Period panties are also great for use in places or countries where disposing sanitary products can be problematic. Although most women wear these panties with tampons for backup or on lighter days, you can wear the right period panty alone.
Test your period panties before hitting the road.
Other items to include in you period kit are:
- Tissues or toilet paper
- Plastic bags for disposal
- Hand sanitizers
- Extra underwear
4. Options for period pain management
You can treat and manage period pain while traveling in many ways. Some options include:
- Medication – create a medical kit with painkillers to manage period pain. Paracetamol, ibuprofen or Midol are good options. Chamomile tea is a natural remedy with anti-inflammatory properties.
Antacids relieve bloating discomfort and sleeping aids and positions would be perfect for those sleepless nights. Add acne patches and skin-clearing masks to your kit for hormonal breakouts and a washcloth to dip in cold water; for placing on your pelvis or forehead.
Vitamin D is also useful.
- Exercise – take walks as you sightsee to ease pain.
- Nutritious food and water – eat well (fresh veggies and fruits or smoothies) and drink lots of water to keep your body hydrated. This will make you feel good.
- Heating pads (check out hand warmers and microwavable options), hot water bottles and patches – use them to ease pain on your back and abdomen, and muscle pain without taking medication.
- Spas, massages, saunas, and hot showers – these can relax your muscles and reduce discomfort when on your periods. A bath, spa or hot shower is also relaxing and relieves cramps. A sauna eases water-retention bloating.
- Disposable heat wraps – ease cramps.
- Essential oils and teas – oils are applied on temples, wrists and back to improve your mood and general wellbeing.
Exercise, sleep and good nutrition effectively manage period symptoms when traveling.
5. Wear comfortable clothing
Wear loose clothing when traveling on your period. Tight clothes get uncomfortable when traveling. Comfortable clothing allow your body to breathe when traveling. Some casual and comfortable period outfit clothing options include:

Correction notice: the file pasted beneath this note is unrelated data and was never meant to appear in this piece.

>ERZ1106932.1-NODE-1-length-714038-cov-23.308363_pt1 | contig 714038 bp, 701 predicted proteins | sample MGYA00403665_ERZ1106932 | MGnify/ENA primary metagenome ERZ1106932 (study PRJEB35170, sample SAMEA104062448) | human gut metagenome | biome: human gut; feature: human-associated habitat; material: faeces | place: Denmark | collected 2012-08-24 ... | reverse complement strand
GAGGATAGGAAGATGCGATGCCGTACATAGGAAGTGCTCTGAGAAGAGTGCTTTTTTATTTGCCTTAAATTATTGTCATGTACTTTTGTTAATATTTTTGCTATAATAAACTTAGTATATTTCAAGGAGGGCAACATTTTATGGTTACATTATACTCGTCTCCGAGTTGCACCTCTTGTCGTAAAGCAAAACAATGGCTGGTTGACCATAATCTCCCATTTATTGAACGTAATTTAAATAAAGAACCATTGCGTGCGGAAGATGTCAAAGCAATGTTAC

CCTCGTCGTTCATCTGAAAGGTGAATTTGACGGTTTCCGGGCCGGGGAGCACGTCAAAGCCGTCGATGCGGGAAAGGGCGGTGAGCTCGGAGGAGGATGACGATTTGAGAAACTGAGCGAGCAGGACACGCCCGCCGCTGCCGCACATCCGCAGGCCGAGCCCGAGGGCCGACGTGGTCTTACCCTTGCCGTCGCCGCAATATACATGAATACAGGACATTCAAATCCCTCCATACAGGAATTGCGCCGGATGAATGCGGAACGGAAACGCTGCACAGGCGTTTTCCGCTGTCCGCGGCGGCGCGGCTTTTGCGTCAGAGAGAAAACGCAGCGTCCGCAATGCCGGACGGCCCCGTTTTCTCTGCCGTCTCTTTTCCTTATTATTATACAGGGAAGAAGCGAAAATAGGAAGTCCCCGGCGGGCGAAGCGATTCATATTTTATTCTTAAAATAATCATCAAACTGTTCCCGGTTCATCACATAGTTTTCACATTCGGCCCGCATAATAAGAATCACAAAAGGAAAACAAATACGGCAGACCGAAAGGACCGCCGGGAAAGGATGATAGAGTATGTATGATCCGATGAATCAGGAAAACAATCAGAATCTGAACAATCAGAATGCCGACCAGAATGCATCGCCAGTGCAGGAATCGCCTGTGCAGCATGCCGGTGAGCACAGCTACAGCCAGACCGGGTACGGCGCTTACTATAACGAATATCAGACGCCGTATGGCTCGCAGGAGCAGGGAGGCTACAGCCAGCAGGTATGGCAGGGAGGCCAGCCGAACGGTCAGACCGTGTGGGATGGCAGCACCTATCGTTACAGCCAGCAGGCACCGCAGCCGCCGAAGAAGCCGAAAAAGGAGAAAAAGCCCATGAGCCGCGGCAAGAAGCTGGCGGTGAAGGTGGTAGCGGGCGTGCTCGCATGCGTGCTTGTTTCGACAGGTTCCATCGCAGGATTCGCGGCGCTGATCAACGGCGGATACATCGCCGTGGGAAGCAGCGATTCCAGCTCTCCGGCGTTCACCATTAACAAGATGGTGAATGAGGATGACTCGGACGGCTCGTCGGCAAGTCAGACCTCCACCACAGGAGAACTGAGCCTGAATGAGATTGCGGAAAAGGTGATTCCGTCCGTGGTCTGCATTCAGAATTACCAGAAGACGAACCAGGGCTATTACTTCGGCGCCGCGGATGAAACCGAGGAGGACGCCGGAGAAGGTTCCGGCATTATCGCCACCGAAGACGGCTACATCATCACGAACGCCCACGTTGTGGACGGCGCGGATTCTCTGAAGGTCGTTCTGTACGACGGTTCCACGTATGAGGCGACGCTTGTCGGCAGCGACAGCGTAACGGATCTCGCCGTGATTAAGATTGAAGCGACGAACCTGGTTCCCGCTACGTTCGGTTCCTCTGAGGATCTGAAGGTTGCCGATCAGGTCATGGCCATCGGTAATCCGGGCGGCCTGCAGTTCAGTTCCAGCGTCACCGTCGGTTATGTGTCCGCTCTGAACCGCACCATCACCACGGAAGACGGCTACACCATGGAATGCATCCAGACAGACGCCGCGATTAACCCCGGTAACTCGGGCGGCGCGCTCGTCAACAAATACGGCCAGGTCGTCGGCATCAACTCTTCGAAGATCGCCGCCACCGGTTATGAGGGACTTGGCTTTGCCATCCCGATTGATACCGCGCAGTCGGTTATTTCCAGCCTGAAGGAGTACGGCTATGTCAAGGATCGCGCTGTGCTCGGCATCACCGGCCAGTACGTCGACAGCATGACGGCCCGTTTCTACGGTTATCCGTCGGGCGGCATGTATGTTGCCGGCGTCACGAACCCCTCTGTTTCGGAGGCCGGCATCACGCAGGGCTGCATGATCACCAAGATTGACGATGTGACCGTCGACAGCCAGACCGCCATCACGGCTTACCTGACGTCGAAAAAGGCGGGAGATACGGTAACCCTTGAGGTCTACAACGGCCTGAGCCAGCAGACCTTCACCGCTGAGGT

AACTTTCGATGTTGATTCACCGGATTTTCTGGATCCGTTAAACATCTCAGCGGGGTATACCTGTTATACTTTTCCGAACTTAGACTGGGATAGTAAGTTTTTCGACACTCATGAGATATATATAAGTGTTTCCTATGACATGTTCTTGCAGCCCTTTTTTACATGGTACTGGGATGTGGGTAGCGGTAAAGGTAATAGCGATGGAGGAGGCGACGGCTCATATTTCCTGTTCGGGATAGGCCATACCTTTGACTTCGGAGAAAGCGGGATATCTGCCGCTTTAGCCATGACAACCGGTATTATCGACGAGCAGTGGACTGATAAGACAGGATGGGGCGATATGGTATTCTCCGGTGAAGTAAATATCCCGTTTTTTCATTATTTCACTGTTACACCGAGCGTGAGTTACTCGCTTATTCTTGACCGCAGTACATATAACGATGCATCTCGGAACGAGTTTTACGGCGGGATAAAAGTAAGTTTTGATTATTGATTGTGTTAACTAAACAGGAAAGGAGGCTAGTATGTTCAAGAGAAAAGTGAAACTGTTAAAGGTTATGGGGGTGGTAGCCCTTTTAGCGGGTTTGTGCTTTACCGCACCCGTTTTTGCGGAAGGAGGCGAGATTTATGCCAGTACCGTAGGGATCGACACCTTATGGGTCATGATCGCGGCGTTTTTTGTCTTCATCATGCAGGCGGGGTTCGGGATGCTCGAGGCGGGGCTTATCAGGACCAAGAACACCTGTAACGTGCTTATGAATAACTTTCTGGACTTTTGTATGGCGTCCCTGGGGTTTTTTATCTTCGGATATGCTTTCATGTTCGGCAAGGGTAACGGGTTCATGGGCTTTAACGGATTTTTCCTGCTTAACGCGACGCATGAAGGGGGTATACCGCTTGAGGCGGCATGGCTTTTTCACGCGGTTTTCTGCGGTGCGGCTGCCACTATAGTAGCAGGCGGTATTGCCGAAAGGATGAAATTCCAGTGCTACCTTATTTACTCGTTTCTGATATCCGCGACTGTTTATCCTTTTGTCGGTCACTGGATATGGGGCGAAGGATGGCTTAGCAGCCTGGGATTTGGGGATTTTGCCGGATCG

- Organic cotton culottes or jumpsuits;
- Loose fitting tops;
- Yoga pants;
- Comfortable shoes;
- Maxi dresses;
- Flowy dresses, pants or shorts;
- Oversized sweatshirts;
- Comfortable T-shirts.
6. Period swimwear
Do you intend to swim on your travel? Don’t let your period stop you because you can swim on it. You can swim with a tampon or menstrual cup on. Technology has also made it possible to swim in your stylish period swimwear.
Period swimwear are made discreet and 100% leak-proof to ensure your period doesn’t get in the way of your vacation. With your swimwear pad on, you can also snorkel, paddleboard or simply relax on the beach.
7. Eat fresh and unsalted foods
What you eat on your period is also important. Eat fresh vegetables, fruits and drink lots of water. Avoid alcohol, processed foods, inflammatory foods and drinks, and foods with high dairy, sugar, white grain, or salt content. Eating right soothes your menstrual to ease bloating or digestive pain.
Drink hot (decaffeinated) liquids, warm water, coconut water, and other hydrating drinks to relieve cramped muscles. They’ll also keep you hydrated and prevent water-retention bloating.
8. Pack on-the-go disposal bags
Some toilets lack sanitary bins for disposing your pads. Buy some biodegradable disposable bags to seal your used sanitary pads for disposal. Keep the sealed bag in your handbag or throw it in a dustbin as you deem necessary.
Change your tampons every 4 to 6 hours on long flights. Opt for a black bag to keep its content invisible.
9. Take walks every few hours on long flights or train rides
Walk every few hours in a train or plane to get your blood flowing. Make sure you don’t oversleep or wear a tampon for too long to prevent the Toxic Shock Syndrome.
10. Stay active
Workout, engage in some yoga exercises every morning or take walks to relax your muscles and keep your body energized for the trip.
Periods can be painful and uncomfortable, especially when you have to leave the comfort of your bed and home. But, with proper preparations, you can travel comfortably on your period and still have lots of fun.
Ranging from packing the right sanitary materials to staying active, you can travel with ease and comfort on your period.
BIO: Anna Williams has worked in aged care for over a decade and now enjoys writing for Zorbies and volunteering. She loves to cook hearty, homemade meals (with a special spot for Southern food!) and spends her weekends exploring local hiking trails with her 2 beloved pups.